Communication - Vibration, Electronic Signals, and Electromagnetic Radiation

1995 The Regents of the University of California

by Regan Lum

An Introduction...


The main methods of communication are speaking and listening. One of the limitations of communication through speech is that the listener must be within shouting distance. Through the miracle of science, we can speak to a friend that is far away by sending our voice through the air, wire, or glass fiber in the form of electromagnetic radiation or electronic signals. We can even speak to machines and tell them what to do.

Concept:

We can change our voice into an electronic signal and send it through a wire (speaker or telephone). We can convert that electronic signal into electromagnetic radiation (radiowaves or light in our case) and send it through the air or fiber optics. We can even save our voice (or music) on a magnetic tape and play it back. Modern technology even allows us to control machines that are miles away.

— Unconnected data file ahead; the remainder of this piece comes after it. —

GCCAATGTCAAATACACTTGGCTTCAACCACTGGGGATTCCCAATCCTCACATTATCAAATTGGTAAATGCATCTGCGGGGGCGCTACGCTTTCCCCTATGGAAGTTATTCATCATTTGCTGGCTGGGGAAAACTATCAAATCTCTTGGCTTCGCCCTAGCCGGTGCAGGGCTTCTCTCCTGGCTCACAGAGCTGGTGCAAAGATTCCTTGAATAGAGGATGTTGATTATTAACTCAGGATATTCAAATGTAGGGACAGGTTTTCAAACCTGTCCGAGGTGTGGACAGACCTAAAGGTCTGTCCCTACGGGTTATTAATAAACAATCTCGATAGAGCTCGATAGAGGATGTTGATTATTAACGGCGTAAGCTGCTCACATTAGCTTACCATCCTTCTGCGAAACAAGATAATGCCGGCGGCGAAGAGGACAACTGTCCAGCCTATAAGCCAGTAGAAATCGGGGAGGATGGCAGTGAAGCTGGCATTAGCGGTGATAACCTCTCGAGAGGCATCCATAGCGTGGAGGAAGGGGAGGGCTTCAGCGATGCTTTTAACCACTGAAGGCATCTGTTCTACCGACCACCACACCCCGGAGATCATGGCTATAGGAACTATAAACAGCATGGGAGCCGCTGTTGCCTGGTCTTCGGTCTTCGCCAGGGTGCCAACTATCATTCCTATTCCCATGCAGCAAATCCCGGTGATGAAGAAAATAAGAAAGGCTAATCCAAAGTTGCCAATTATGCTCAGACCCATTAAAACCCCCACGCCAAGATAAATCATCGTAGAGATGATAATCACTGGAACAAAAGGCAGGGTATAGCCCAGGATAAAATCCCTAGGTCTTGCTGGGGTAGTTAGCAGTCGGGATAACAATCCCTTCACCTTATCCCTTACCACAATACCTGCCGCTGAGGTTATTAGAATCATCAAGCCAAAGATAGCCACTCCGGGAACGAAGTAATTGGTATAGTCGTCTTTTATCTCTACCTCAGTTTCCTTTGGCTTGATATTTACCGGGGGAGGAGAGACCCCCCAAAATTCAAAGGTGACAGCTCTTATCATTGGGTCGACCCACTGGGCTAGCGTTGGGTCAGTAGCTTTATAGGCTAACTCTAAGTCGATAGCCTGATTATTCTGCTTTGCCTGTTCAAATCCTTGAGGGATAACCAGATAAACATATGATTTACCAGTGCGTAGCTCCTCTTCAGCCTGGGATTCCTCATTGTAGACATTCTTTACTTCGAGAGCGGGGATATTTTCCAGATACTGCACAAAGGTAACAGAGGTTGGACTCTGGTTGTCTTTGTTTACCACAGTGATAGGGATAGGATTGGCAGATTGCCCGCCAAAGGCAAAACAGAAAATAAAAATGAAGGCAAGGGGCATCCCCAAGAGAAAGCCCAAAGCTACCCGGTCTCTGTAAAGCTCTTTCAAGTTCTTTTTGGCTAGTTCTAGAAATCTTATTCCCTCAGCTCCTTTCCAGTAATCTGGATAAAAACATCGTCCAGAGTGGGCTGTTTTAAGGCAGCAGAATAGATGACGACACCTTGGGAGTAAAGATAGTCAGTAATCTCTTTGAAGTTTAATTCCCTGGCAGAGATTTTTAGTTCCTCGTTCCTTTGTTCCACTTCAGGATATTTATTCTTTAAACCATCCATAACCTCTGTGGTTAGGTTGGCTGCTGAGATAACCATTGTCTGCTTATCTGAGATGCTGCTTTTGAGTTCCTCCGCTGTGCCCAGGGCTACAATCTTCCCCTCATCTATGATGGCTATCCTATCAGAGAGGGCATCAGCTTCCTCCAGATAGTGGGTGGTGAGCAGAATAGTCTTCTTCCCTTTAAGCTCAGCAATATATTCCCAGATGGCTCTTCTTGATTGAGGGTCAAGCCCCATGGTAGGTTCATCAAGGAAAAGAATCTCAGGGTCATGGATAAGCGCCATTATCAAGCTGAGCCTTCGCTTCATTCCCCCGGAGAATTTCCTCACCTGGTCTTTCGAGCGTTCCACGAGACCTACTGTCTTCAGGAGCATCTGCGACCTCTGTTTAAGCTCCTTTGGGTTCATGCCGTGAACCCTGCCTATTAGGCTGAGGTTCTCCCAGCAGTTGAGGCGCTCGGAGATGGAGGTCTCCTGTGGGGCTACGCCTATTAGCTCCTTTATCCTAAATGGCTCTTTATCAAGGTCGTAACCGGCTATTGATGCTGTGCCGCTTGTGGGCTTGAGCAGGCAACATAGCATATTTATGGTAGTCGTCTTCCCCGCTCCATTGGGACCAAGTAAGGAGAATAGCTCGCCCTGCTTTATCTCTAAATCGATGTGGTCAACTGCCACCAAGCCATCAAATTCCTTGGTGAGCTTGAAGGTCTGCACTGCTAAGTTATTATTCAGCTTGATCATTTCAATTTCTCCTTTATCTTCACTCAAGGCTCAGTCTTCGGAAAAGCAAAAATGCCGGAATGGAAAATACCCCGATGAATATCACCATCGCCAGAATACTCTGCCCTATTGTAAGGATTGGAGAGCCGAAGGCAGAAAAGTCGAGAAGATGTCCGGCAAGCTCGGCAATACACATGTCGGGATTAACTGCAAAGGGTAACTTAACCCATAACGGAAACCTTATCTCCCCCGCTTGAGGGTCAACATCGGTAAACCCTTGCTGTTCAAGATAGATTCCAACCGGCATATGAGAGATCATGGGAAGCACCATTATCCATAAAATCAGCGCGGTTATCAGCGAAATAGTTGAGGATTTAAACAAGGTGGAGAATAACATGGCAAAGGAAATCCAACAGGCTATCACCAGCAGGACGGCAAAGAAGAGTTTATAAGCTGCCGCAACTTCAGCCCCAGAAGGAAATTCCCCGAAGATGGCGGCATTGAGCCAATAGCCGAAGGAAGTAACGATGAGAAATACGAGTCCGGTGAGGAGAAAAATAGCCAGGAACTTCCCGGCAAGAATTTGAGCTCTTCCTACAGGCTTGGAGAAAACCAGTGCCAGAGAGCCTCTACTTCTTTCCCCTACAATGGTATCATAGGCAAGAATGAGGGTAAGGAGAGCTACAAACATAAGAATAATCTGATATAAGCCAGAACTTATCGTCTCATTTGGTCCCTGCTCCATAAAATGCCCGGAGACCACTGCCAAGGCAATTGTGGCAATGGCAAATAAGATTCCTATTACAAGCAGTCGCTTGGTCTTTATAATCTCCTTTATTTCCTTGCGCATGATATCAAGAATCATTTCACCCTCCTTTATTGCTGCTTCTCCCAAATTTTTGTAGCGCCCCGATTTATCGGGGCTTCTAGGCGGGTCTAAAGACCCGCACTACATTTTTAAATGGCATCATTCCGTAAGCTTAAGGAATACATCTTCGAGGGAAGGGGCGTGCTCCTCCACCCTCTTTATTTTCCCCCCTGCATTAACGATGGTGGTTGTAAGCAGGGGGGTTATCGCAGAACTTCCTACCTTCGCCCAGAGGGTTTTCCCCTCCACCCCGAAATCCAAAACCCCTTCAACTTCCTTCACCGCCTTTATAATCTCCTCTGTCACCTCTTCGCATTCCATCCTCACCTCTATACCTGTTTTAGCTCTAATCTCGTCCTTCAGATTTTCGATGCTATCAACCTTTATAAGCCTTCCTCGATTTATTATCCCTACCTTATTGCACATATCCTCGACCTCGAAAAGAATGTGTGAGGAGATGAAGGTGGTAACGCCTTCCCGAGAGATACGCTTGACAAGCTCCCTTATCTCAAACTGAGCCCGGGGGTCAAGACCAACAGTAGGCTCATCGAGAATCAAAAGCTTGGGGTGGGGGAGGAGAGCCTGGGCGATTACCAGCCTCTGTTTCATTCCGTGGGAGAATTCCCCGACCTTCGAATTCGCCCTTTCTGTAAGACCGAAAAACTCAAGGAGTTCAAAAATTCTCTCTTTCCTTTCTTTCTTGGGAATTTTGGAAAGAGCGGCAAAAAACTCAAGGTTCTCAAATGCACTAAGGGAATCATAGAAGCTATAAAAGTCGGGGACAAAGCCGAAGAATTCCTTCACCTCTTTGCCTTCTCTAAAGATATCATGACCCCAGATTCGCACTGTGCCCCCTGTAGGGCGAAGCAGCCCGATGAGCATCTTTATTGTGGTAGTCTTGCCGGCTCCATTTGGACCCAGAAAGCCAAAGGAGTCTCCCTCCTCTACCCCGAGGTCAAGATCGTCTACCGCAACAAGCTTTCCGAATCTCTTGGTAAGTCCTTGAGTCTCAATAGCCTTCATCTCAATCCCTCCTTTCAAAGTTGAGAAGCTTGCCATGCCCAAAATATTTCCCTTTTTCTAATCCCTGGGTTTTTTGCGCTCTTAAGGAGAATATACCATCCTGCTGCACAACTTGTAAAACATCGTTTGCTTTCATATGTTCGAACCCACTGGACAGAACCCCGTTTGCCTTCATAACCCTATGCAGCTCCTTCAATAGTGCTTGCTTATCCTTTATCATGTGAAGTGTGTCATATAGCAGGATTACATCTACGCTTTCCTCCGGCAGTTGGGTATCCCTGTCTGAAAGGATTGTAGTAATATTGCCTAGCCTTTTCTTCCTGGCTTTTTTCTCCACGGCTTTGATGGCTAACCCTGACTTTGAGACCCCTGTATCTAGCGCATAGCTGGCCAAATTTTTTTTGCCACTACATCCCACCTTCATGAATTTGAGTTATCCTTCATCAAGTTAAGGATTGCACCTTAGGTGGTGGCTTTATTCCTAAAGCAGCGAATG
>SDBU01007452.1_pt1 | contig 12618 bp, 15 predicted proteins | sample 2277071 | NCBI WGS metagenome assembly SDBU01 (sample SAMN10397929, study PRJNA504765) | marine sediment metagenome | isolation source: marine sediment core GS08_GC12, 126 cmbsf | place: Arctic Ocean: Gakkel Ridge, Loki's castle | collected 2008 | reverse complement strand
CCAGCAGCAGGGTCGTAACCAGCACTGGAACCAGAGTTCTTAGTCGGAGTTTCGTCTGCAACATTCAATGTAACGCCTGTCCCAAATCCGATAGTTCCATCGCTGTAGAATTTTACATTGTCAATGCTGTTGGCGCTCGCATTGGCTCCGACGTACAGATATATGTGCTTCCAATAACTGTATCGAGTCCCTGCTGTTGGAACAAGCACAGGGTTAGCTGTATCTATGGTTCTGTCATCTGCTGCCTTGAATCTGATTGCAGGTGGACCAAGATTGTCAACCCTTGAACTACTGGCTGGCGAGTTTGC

Theme:

Science, Technology, and Society from the Science Framework (pages 158 - 160)

Objectives:

The students will be able to:

Grade Level:

9th - 12th grade

Prerequisites:

Topics already covered:


For more information about this lesson plan:

Preparation

Lesson Plan References


For more information, email your comments to outreach@cea.berkeley.edu or contact Regan Lum.

All text, images, and other resources in this page are Copyright 1995, The Regents of the University of California. All rights reserved. For permission, email outreach@cea.berkeley.edu

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